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Purdue Files for Bankruptcy Over Opioid Crisis Suits

Currently, there are more than 2,600 pending federal and state lawsuits lodged against Purdue

MONDAY, Sept. 16, 2019 (HealthDay News) — OxyContin maker Purdue Pharma has filed for Chapter 11 bankruptcy, touching off what could be a fierce battle by dozens of states hoping to recoup billions spent fighting the opioid crisis.

As reported by The New York Times, there are more than 2,600 pending federal and state lawsuits lodged against Purdue, and the pharmaceutical giant has proposed a resolution to most of them as part of its bankruptcy filing. The move was approved Sunday night by Purdue’s board of directors.

In a statement, Purdue Chairman Steve Miller said the company’s proposed settlement “will dedicate all of the assets and resources of Purdue for the benefit of the American public. This settlement framework avoids wasting hundreds of millions of dollars and years on protracted litigation, and instead will provide billions of dollars and critical resources to communities across the country trying to cope with the opioid crisis.” Purdue hopes to restructure following bankruptcy and in the process trigger an automatic halt to civil litigation against it over the opioid epidemic, the Times said.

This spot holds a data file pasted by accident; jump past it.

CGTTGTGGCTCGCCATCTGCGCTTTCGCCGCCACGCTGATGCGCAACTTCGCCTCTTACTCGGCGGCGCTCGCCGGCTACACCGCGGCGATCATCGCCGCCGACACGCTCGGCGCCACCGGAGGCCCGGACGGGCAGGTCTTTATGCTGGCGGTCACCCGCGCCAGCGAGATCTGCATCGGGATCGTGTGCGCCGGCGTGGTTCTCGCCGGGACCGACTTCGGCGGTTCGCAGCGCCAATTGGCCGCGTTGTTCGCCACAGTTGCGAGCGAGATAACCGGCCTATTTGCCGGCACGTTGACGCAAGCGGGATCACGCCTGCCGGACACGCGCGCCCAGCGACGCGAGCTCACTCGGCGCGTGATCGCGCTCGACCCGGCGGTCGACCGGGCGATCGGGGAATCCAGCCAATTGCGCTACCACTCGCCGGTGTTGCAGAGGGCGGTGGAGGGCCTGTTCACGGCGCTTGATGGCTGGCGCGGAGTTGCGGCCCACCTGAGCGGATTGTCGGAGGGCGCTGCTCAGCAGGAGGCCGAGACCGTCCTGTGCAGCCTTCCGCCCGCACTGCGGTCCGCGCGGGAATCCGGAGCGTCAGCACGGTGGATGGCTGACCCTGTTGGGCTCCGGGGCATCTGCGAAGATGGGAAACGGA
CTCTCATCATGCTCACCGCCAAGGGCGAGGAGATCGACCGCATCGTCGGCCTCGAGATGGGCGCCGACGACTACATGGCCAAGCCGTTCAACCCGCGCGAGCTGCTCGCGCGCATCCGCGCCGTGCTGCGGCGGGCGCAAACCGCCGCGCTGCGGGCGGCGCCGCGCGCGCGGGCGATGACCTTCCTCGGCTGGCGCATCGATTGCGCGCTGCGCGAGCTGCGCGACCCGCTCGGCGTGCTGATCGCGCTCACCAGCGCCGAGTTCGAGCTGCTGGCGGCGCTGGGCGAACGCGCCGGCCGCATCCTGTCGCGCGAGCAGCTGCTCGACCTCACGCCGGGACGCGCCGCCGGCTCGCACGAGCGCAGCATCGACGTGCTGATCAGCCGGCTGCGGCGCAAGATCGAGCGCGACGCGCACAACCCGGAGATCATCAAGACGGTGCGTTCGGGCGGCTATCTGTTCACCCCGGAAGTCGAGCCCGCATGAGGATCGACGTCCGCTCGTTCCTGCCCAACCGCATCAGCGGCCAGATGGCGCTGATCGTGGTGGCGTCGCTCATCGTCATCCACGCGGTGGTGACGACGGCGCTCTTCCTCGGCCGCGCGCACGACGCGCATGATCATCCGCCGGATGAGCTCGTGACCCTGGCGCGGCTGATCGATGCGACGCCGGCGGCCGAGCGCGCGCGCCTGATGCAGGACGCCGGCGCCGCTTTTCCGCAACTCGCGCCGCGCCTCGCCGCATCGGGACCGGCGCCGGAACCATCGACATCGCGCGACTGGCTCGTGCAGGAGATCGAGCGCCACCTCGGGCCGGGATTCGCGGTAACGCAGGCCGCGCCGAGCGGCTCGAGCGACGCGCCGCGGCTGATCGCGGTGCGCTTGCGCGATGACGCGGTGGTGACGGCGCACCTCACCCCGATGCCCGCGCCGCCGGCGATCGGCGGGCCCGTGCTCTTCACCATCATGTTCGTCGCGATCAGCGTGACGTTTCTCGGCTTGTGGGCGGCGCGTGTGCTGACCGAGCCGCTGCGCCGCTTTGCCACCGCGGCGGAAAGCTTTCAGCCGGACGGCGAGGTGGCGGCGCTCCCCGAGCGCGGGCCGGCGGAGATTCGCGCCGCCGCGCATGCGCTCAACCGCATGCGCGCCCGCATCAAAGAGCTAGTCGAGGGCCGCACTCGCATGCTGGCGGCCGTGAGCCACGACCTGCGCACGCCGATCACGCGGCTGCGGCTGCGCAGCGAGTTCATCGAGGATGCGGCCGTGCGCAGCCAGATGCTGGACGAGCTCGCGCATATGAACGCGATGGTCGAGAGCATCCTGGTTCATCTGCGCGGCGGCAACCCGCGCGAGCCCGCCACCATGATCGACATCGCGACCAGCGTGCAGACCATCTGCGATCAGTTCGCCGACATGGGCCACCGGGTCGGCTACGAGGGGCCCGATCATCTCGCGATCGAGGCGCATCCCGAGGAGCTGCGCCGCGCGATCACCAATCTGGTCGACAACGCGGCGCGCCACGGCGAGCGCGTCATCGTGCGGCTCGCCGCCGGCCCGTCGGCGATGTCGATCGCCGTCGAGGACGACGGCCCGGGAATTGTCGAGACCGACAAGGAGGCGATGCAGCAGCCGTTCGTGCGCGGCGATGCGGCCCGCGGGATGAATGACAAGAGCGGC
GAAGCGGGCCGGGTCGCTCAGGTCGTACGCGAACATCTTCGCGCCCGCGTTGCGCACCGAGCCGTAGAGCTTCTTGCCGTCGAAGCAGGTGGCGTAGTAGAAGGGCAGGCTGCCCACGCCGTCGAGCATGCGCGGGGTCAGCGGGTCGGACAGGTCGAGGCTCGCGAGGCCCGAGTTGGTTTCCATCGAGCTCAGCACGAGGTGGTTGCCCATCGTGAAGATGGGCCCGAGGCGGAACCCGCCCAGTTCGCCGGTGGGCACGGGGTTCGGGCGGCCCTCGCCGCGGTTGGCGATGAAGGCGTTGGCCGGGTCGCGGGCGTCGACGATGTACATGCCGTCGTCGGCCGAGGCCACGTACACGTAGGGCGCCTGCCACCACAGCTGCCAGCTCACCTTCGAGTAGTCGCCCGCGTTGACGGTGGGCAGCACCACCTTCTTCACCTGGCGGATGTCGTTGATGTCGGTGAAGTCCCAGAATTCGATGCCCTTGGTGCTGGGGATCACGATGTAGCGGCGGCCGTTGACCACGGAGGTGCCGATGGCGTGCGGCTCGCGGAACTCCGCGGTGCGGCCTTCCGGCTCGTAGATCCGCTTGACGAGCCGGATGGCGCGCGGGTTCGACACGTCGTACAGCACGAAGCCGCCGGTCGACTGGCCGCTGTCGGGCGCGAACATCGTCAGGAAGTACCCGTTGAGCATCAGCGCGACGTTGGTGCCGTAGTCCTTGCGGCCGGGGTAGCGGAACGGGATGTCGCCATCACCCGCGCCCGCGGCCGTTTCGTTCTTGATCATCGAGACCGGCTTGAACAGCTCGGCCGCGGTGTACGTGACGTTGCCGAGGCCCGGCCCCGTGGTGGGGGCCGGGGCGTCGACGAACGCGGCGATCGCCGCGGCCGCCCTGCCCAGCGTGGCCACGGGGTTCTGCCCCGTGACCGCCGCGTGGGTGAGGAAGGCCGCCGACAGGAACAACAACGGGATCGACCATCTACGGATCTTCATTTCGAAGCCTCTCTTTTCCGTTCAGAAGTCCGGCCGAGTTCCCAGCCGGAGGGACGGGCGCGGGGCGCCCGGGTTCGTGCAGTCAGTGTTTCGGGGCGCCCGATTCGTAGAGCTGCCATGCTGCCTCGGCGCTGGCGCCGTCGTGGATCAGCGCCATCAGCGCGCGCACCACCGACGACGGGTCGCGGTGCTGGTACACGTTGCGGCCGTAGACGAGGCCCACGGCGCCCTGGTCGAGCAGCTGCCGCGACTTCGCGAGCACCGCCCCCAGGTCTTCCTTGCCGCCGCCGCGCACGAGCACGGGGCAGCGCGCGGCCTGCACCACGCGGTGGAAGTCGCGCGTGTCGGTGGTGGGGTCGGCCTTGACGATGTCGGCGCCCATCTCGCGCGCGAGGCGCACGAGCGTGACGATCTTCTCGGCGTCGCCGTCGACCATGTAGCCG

In its filing, Purdue claims the company is valued at $10 billion. However, states opposed to the plan say that number is speculative and could take years to realize. And they add that the Sacklers still plan to run another pharmaceutical business, a British company called Mundipharma, until it is sold off. Finally, the states contend that settling the lawsuits through the continued sale of Oxycontin helps the Sackler family itself avoid any monetary penalty.

The New York Times Article

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